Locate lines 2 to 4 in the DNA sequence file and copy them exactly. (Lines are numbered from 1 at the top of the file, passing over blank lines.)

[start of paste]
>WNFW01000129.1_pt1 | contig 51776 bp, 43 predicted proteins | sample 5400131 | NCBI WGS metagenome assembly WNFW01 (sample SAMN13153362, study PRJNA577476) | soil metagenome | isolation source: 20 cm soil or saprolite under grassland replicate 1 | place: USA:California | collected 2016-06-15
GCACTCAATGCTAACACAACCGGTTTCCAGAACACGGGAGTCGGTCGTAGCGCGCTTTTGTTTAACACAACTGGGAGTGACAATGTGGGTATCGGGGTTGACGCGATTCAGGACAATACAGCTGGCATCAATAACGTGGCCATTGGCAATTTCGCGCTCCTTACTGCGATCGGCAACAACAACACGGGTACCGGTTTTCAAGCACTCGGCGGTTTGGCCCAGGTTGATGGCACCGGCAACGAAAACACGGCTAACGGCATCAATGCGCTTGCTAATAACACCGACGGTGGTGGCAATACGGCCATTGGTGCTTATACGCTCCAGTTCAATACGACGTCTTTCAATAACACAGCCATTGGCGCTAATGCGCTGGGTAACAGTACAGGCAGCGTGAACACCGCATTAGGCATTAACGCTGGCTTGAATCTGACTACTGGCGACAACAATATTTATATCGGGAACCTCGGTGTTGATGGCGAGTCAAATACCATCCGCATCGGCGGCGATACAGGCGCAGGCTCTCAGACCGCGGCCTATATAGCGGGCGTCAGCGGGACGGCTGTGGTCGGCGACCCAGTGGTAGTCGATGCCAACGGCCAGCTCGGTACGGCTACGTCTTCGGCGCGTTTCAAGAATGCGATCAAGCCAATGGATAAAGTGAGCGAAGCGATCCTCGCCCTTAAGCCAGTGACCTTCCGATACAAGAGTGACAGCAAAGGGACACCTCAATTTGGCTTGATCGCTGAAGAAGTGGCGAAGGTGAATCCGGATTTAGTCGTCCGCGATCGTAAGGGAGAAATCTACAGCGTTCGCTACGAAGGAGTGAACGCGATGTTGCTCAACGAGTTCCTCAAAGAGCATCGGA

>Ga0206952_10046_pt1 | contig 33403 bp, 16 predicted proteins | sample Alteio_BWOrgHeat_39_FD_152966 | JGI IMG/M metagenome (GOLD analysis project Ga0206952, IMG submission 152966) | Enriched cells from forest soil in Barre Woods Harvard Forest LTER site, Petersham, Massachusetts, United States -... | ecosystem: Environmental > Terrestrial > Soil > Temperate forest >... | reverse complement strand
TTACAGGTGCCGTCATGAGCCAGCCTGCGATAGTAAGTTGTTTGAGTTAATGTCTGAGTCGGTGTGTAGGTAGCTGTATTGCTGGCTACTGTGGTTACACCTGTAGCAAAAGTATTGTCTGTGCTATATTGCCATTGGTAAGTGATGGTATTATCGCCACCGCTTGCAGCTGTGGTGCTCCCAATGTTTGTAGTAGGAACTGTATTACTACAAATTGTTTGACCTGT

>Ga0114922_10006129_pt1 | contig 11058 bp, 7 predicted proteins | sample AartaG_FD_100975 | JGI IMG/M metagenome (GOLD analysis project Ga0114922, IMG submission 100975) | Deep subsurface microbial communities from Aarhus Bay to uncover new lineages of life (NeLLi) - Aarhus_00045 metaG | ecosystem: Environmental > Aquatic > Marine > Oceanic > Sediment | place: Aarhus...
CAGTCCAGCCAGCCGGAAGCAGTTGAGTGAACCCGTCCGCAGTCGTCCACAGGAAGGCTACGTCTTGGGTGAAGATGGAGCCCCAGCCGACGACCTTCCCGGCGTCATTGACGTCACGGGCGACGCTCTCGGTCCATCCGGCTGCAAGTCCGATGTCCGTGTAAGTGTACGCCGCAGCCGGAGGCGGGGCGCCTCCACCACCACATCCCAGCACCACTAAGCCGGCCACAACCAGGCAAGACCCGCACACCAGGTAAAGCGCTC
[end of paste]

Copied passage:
GCACTCAATGCTAACACAACCGGTTTCCAGAACACGGGAGTCGGTCGTAGCGCGCTTTTGTTTAACACAACTGGGAGTGACAATGTGGGTATCGGGGTTGACGCGATTCAGGACAATACAGCTGGCATCAATAACGTGGCCATTGGCAATTTCGCGCTCCTTACTGCGATCGGCAACAACAACACGGGTACCGGTTTTCAAGCACTCGGCGGTTTGGCCCAGGTTGATGGCACCGGCAACGAAAACACGGCTAACGGCATCAATGCGCTTGCTAATAACACCGACGGTGGTGGCAATACGGCCATTGGTGCTTATACGCTCCAGTTCAATACGACGTCTTTCAATAACACAGCCATTGGCGCTAATGCGCTGGGTAACAGTACAGGCAGCGTGAACACCGCATTAGGCATTAACGCTGGCTTGAATCTGACTACTGGCGACAACAATATTTATATCGGGAACCTCGGTGTTGATGGCGAGTCAAATACCATCCGCATCGGCGGCGATACAGGCGCAGGCTCTCAGACCGCGGCCTATATAGCGGGCGTCAGCGGGACGGCTGTGGTCGGCGACCCAGTGGTAGTCGATGCCAACGGCCAGCTCGGTACGGCTACGTCTTCGGCGCGTTTCAAGAATGCGATCAAGCCAATGGATAAAGTGAGCGAAGCGATCCTCGCCCTTAAGCCAGTGACCTTCCGATACAAGAGTGACAGCAAAGGGACACCTCAATTTGGCTTGATCGCTGAAGAAGTGGCGAAGGTGAATCCGGATTTAGTCGTCCGCGATCGTAAGGGAGAAATCTACAGCGTTCGCTACGAAGGAGTGAACGCGATGTTGCTCAACGAGTTCCTCAAAGAGCATCGGA

>Ga0206952_10046_pt1 | contig 33403 bp, 16 predicted proteins | sample Alteio_BWOrgHeat_39_FD_152966 | JGI IMG/M metagenome (GOLD analysis project Ga0206952, IMG submission 152966) | Enriched cells from forest soil in Barre Woods Harvard Forest LTER site, Petersham, Massachusetts, United States -... | ecosystem: Environmental > Terrestrial > Soil > Temperate forest >... | reverse complement strand
TTACAGGTGCCGTCATGAGCCAGCCTGCGATAGTAAGTTGTTTGAGTTAATGTCTGAGTCGGTGTGTAGGTAGCTGTATTGCTGGCTACTGTGGTTACACCTGTAGCAAAAGTATTGTCTGTGCTATATTGCCATTGGTAAGTGATGGTATTATCGCCACCGCTTGCAGCTGTGGTGCTCCCAATGTTTGTAGTAGGAACTGTATTACTACAAATTGTTTGACCTGT